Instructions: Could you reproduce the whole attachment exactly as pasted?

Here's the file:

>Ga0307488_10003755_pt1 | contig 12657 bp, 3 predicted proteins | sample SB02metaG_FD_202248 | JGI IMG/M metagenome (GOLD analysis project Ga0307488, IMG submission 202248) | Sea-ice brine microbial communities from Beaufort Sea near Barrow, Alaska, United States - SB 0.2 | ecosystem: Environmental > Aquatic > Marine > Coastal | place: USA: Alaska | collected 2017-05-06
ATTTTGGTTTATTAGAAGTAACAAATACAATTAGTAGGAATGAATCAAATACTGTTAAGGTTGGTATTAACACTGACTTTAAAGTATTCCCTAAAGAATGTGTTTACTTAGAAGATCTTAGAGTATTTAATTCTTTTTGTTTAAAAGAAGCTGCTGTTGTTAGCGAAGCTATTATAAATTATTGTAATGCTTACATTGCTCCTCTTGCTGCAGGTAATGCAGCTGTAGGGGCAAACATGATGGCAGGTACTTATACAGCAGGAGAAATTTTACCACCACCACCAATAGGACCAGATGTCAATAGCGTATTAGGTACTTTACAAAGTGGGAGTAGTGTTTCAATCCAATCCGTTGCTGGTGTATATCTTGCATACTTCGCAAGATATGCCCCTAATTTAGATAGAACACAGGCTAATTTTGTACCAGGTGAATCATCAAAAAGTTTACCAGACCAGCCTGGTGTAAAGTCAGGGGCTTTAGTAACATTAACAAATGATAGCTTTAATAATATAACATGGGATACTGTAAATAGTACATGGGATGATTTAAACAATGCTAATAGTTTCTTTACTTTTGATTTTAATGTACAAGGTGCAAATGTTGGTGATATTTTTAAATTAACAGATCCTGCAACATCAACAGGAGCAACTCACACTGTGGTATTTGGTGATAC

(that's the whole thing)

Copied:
>Ga0307488_10003755_pt1 | contig 12657 bp, 3 predicted proteins | sample SB02metaG_FD_202248 | JGI IMG/M metagenome (GOLD analysis project Ga0307488, IMG submission 202248) | Sea-ice brine microbial communities from Beaufort Sea near Barrow, Alaska, United States - SB 0.2 | ecosystem: Environmental > Aquatic > Marine > Coastal | place: USA: Alaska | collected 2017-05-06
ATTTTGGTTTATTAGAAGTAACAAATACAATTAGTAGGAATGAATCAAATACTGTTAAGGTTGGTATTAACACTGACTTTAAAGTATTCCCTAAAGAATGTGTTTACTTAGAAGATCTTAGAGTATTTAATTCTTTTTGTTTAAAAGAAGCTGCTGTTGTTAGCGAAGCTATTATAAATTATTGTAATGCTTACATTGCTCCTCTTGCTGCAGGTAATGCAGCTGTAGGGGCAAACATGATGGCAGGTACTTATACAGCAGGAGAAATTTTACCACCACCACCAATAGGACCAGATGTCAATAGCGTATTAGGTACTTTACAAAGTGGGAGTAGTGTTTCAATCCAATCCGTTGCTGGTGTATATCTTGCATACTTCGCAAGATATGCCCCTAATTTAGATAGAACACAGGCTAATTTTGTACCAGGTGAATCATCAAAAAGTTTACCAGACCAGCCTGGTGTAAAGTCAGGGGCTTTAGTAACATTAACAAATGATAGCTTTAATAATATAACATGGGATACTGTAAATAGTACATGGGATGATTTAAACAATGCTAATAGTTTCTTTACTTTTGATTTTAATGTACAAGGTGCAAATGTTGGTGATATTTTTAAATTAACAGATCCTGCAACATCAACAGGAGCAACTCACACTGTGGTATTTGGTGATAC